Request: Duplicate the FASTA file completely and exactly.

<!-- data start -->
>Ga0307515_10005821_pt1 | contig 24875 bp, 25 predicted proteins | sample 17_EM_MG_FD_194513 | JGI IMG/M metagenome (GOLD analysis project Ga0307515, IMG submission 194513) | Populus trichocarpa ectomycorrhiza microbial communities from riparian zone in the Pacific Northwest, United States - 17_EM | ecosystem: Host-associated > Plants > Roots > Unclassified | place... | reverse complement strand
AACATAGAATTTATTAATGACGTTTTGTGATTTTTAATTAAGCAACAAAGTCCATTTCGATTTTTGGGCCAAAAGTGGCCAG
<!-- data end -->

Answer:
>Ga0307515_10005821_pt1 | contig 24875 bp, 25 predicted proteins | sample 17_EM_MG_FD_194513 | JGI IMG/M metagenome (GOLD analysis project Ga0307515, IMG submission 194513) | Populus trichocarpa ectomycorrhiza microbial communities from riparian zone in the Pacific Northwest, United States - 17_EM | ecosystem: Host-associated > Plants > Roots > Unclassified | place... | reverse complement strand
AACATAGAATTTATTAATGACGTTTTGTGATTTTTAATTAAGCAACAAAGTCCATTTCGATTTTTGGGCCAAAAGTGGCCAG